The priest, V. Revd. Simeon Iliev, was the main reason for our visit and was very open about his experience in London (despite not being fluent in English) – I was amazed by the lengths he had gone to dedicate his life to the church when he described his desire to return to his home country. The inside of the church was very intimate with many icons and a large mural depicting the churches of Bulgaria and, although it did not look ecclesiastic on the outside of the building, the atmosphere inside was very peaceful”          ~ Lina

”The visit to the Bulgarian church and interview of the priest impressed me a lot since the church not only hosts religious services but provides an intimate environment which brings Bulgarians in London together. The priest greeted his parishioners fervidly in Bulgarian. This shows they are quite persistent in using Bulgarian and are keen on preserving their language. There was a lot of Orthodox religious literature on display which is evidently well used by many visitors. The layout of the Church has been maintained since 1981 and this brings a sense of familiarity and belonging to those who visit frequently. Unity and peace reflect the way in which Bulgarians in London live” ~ Xing

”Outside the entrance to the Church stood a blossoming tree from which hung delicate threads called martenitsa often woven into the form of two dolls. The mixture of red and white threads used evoke feelings from life and death to good and evil, culminating to portray the balance of human life. These are traditionally worn on Baba Marta (1st day of March) to mark the coming of Spring and more generally for good health. They are given as gifts to loved ones and it is symbolic to display them outside the church; a place where parishioners go to feel close to their fellow Bulgarians. I was warmly welcomed upon my first visit to an Orthodox Church and there seemed to be a strong sense of comradery. What struck me most was the contrast between the unassuming nature of the Church’s exterior and the highly decorative interior. The church housed multiple icons of St. Ivan of Rila and created a spiritual space that although small, served as a vital centre where Bulgarians in London gather to celebrate weddings and baptisms. Beside the tree was a bench with a plaque engraved with the words ‘’In Memory of Plamen D. Petkov QCM who gave a life to save his child. 10.12.1979 – 26.05.2012’’. Petkov was a British citizen of Bulgarian origin who drowned whilst trying to save a five-year old off West Wittering beach. He was awarded the highest civilian Bulgarian distinction and a statement by the Bulgarian embassy (which is beside the church) praised Petkov for ‘’upholding the prestige of the Republic of Bulgaria.’’ For me this aquatic tragedy and act of bravery is a metaphor for the way in which the Danube builds bridges between the people of the East and the West as it channels through the heart of Europe” ~ Yashil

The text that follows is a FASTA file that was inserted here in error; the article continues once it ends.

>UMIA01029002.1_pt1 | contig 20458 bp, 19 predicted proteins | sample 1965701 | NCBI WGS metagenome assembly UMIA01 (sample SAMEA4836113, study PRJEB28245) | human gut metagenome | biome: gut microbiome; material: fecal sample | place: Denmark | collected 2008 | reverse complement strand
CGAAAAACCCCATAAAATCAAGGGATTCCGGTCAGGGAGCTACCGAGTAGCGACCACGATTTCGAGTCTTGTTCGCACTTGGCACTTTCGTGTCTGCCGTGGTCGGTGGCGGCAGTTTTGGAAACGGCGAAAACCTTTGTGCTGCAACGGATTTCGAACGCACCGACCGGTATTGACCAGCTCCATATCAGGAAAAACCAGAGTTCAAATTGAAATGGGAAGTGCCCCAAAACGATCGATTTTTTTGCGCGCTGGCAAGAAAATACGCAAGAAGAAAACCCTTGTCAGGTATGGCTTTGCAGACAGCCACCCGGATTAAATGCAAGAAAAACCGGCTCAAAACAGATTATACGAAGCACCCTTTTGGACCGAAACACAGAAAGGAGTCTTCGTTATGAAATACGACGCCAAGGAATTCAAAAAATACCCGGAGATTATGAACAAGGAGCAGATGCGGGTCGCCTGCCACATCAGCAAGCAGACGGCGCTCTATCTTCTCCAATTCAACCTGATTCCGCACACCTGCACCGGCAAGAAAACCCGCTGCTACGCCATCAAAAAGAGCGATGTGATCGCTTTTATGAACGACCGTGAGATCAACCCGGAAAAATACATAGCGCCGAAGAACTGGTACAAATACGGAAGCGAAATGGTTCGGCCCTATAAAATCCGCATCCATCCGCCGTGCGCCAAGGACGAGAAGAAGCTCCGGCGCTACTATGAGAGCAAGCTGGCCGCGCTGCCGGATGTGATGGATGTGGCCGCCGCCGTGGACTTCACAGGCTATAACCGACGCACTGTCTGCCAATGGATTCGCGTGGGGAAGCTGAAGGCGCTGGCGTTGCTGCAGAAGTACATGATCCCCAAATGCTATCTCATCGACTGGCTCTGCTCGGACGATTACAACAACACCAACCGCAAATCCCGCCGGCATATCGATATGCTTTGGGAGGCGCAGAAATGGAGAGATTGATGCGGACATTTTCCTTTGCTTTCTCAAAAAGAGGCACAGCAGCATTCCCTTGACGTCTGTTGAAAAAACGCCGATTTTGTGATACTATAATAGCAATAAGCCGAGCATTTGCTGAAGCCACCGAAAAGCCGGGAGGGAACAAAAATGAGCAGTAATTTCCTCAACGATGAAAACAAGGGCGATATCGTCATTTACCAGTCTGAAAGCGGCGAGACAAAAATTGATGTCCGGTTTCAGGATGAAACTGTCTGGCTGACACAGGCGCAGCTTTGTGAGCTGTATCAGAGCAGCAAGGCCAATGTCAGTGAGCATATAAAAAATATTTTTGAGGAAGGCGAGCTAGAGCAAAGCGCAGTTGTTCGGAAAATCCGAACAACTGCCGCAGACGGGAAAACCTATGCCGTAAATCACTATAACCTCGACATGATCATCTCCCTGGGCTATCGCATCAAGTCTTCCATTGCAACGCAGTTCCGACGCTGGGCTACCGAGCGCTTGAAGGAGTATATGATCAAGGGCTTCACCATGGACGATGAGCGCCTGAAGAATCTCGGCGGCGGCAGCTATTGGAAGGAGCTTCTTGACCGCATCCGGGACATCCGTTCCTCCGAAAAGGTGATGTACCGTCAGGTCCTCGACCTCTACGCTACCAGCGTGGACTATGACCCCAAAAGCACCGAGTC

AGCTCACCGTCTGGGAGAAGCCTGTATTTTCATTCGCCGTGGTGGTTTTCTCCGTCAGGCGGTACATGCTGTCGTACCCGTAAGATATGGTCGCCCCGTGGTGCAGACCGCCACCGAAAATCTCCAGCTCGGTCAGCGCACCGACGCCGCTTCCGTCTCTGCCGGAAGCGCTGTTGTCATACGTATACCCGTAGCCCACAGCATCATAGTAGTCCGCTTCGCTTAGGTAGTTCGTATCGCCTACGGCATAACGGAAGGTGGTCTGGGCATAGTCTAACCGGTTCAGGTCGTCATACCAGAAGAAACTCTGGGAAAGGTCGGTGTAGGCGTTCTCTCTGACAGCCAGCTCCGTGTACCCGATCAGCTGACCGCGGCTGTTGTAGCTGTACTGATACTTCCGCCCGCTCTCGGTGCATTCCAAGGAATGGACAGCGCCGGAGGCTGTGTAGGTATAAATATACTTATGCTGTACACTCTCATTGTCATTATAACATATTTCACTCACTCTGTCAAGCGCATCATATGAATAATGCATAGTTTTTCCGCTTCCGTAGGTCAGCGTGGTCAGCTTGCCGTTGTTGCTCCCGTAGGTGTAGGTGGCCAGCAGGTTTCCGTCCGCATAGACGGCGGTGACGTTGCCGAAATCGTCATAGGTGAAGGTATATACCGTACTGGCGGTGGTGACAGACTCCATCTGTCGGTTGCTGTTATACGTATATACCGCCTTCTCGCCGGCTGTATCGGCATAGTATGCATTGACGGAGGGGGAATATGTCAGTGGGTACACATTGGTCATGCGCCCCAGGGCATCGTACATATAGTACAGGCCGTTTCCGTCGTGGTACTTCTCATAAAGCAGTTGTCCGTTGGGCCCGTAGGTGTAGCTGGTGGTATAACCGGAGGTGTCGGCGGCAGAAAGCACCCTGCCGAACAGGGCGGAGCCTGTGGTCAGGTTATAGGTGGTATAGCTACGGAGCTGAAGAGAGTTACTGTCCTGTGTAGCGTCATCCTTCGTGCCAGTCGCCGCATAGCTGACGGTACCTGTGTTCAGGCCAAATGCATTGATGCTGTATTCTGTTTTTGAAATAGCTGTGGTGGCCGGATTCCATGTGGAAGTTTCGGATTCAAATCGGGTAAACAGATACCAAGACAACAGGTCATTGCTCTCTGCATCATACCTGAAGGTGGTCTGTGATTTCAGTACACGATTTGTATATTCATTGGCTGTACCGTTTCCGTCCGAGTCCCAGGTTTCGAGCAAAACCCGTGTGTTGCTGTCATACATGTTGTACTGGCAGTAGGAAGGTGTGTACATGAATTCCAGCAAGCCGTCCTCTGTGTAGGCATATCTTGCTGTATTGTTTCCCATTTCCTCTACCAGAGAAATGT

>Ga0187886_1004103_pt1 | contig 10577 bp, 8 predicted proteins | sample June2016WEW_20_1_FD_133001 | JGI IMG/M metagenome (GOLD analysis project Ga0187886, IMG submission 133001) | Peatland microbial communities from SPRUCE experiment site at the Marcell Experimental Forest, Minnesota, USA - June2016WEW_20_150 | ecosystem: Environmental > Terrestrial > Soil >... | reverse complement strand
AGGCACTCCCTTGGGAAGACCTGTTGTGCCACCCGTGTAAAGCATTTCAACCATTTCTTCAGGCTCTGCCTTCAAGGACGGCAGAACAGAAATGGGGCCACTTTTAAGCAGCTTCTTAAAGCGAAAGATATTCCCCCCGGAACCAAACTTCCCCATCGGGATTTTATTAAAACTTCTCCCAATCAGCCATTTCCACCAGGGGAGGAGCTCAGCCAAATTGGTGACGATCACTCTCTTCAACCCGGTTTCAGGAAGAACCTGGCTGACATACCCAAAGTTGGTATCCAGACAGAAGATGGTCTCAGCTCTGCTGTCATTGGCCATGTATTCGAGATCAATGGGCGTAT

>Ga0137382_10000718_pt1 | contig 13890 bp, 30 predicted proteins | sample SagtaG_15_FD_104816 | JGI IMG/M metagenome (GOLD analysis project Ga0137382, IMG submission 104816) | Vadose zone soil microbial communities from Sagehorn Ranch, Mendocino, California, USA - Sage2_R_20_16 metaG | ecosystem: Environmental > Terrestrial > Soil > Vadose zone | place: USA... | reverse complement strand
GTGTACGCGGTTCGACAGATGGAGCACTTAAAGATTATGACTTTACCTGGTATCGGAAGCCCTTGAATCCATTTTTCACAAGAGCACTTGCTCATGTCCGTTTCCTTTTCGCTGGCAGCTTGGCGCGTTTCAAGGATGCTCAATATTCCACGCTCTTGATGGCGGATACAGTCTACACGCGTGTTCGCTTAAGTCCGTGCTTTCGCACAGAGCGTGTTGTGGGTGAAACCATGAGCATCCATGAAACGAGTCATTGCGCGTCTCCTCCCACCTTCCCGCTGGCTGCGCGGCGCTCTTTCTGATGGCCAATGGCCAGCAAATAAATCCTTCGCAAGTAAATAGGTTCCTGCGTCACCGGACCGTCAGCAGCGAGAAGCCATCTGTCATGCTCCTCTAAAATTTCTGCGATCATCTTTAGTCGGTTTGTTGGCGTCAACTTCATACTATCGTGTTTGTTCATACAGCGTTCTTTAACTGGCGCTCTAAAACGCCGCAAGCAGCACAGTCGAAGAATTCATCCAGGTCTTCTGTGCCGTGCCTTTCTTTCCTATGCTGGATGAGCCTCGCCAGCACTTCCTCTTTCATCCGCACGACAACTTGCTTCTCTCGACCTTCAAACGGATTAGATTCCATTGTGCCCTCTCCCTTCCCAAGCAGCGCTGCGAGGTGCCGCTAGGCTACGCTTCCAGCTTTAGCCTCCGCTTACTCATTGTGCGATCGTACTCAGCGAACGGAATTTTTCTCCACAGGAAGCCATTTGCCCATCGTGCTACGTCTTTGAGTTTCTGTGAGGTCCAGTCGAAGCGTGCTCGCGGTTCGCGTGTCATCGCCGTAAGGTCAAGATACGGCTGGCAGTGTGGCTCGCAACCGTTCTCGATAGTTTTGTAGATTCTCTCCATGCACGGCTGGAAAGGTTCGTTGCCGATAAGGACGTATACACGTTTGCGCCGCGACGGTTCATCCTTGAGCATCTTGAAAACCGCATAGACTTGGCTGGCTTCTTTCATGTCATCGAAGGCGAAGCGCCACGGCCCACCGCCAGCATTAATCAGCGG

We all thoroughly enjoyed this project and are looking forward to seeing our creations at the exhibition on Wednesday.

Yashil from Team Bulgaria